Non-parametric analysis was used as the data were not normally distributed. The data from the three medical school-type groups (PBL, Reformed, Traditional) were compared using Kruskal Wallis tests, followed by pairwise comparisons using Mann Whitney tests where post-hoc analysis was needed. Mann Whitney tests were also used for comparisons by gender and age group. Data reduction and subscale creation for the 53 preparedness items was performed using Principal Components Analysis with varimax rotation, followed by Cronbach’s alpha reliability analysis. All analysis was conducted using IBM Statistics SPSS 22 for Windows. The open ended comments were subjected to basic content analysis by two of the authors and an assistant to categorise and summarise the data.
Creating preparedness subscales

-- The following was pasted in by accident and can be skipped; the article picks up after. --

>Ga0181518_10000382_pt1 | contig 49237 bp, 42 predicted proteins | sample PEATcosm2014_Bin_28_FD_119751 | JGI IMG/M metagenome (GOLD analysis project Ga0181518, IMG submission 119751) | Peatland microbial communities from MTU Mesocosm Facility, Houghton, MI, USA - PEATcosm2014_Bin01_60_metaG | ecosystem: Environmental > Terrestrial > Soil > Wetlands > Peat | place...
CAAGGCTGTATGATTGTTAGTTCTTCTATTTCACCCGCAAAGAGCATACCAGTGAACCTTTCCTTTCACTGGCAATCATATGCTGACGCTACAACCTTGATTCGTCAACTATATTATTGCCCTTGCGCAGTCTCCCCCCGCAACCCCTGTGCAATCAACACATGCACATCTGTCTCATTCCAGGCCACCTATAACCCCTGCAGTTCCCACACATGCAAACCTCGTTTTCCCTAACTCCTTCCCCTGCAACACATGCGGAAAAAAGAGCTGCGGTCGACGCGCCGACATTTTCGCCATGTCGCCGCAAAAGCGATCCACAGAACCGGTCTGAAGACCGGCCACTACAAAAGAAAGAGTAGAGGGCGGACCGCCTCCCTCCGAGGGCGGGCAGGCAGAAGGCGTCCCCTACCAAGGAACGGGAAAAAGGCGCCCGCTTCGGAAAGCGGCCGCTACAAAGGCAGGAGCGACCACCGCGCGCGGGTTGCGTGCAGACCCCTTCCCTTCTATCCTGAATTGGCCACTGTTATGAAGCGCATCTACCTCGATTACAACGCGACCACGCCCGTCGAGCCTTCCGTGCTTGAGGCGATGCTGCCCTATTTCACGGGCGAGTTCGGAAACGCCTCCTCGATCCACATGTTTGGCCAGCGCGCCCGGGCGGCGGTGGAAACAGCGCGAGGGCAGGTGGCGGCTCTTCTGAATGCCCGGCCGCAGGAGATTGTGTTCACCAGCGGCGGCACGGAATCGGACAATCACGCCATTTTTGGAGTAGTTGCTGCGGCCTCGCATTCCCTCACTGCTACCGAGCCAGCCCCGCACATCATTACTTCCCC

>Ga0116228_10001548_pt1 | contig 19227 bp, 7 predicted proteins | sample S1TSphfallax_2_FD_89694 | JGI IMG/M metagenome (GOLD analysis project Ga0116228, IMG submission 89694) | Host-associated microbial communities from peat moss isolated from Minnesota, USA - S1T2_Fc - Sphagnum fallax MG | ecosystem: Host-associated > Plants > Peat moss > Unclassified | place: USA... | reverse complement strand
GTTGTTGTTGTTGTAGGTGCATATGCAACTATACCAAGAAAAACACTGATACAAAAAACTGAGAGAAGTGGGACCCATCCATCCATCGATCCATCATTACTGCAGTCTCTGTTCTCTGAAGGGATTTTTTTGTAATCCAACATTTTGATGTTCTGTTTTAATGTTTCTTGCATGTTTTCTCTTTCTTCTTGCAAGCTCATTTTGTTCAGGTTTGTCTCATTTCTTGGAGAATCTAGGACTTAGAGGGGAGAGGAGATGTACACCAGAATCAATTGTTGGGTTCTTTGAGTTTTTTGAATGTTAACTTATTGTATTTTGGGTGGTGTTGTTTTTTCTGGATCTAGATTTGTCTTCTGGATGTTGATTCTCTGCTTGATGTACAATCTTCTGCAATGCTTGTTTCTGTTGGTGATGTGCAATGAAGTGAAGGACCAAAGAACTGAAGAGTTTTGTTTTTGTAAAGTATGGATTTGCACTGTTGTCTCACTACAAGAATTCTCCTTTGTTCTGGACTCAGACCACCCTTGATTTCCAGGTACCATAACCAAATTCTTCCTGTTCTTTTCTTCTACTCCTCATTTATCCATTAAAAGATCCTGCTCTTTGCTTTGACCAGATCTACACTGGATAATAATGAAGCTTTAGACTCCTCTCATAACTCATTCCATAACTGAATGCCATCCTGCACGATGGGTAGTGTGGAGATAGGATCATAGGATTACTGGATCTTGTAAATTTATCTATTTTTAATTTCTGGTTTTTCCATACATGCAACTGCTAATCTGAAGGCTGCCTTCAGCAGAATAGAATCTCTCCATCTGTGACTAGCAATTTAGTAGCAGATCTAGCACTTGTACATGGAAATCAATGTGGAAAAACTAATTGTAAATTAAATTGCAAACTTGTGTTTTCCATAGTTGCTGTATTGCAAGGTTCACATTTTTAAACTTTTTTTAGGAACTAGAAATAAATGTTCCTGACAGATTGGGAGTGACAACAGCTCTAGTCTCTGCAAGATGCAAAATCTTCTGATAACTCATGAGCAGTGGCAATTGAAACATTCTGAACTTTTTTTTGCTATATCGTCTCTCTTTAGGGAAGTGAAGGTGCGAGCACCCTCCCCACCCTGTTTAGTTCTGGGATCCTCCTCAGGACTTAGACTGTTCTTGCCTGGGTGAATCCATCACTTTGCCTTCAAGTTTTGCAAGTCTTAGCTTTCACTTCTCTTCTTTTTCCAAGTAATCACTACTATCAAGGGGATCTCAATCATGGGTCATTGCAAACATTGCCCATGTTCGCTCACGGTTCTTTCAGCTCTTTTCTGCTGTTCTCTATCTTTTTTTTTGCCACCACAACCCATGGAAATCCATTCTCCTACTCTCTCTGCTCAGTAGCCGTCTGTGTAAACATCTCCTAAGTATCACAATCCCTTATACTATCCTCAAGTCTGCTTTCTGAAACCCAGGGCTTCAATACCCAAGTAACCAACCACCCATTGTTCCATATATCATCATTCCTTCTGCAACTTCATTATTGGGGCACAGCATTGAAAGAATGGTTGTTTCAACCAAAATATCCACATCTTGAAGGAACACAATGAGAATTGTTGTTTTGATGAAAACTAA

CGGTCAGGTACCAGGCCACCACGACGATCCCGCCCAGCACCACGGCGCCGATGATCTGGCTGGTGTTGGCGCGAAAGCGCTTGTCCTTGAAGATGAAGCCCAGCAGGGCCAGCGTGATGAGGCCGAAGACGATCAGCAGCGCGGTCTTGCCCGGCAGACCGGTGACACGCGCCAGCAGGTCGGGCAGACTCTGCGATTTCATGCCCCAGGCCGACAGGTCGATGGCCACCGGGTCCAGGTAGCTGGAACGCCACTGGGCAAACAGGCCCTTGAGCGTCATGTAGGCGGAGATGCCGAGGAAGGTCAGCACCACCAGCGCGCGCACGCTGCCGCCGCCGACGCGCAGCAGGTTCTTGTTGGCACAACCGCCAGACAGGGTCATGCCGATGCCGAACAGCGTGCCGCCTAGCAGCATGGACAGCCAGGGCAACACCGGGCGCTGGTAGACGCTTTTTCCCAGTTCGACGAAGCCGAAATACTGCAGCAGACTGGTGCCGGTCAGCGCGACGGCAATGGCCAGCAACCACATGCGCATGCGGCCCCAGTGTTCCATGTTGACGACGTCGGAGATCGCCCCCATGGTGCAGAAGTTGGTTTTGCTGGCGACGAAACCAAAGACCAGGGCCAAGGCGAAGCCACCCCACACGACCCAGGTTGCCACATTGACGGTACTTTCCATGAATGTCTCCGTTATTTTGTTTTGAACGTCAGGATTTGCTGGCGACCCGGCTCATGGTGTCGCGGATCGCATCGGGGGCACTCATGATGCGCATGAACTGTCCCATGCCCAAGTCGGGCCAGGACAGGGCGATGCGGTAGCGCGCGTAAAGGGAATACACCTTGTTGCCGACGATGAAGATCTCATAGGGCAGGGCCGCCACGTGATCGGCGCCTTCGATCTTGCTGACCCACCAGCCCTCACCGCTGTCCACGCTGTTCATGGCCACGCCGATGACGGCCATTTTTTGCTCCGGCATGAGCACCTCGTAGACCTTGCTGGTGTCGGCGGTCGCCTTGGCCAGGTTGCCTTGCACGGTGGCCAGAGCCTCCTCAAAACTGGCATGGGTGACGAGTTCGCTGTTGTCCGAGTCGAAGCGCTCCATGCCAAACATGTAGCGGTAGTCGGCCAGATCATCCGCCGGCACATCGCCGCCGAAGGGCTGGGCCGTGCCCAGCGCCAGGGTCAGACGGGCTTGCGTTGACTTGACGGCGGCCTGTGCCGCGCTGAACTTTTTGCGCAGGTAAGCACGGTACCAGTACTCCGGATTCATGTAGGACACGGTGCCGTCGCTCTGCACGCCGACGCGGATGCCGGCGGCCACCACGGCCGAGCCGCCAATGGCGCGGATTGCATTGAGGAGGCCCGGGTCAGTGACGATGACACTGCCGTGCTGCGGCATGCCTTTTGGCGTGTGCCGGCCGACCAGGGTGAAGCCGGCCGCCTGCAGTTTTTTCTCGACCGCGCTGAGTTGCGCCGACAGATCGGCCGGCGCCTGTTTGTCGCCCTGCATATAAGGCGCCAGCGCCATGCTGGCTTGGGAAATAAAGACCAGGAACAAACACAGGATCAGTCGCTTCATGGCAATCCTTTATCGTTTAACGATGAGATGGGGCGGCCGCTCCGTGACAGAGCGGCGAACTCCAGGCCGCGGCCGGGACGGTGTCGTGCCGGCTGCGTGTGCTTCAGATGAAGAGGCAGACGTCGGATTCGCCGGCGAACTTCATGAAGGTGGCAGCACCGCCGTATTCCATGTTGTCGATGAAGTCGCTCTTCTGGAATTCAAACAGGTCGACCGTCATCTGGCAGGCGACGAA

Principal Components Analysis (PCA) was performed for the purposes of data reduction to create subscales for subsequent analysis. A second set of data, not reported, was collected during the third rotation of the first Foundation year. There were no significant differences between the two datasets for any of the 53 preparedness items. As a result the two datasets were combined for data reduction analysis, to ensure that a suitable number of responses (n = 334) were available for the number of items (n = 53). PCA with varimax rotation was performed, with the number of components used to create subscales determined by examination of the eigenvalues above 1, scree plot and face validity of the resulting components; followed by Cronbach’s alpha reliability analysis with examination of alpha following item deletion. This resulted in the creation of 8 subscales, with alphas ranging from 0.79 to 0.92. Reliability was further checked by looking at Cronbach’s alpha for the 8 subscales for each of Rotations 1 (0.78 to 0.93) and 3 (0.77 to 0.91) separately to ensure that the subscales were indeed appropriate for both sets of data, which they were. Subsequent analysis on the preparedness items was conducted using these 8 subscales for the Rotation 1 data. The items making up each subscale can be seen in Additional file 1: Table S1B of the document.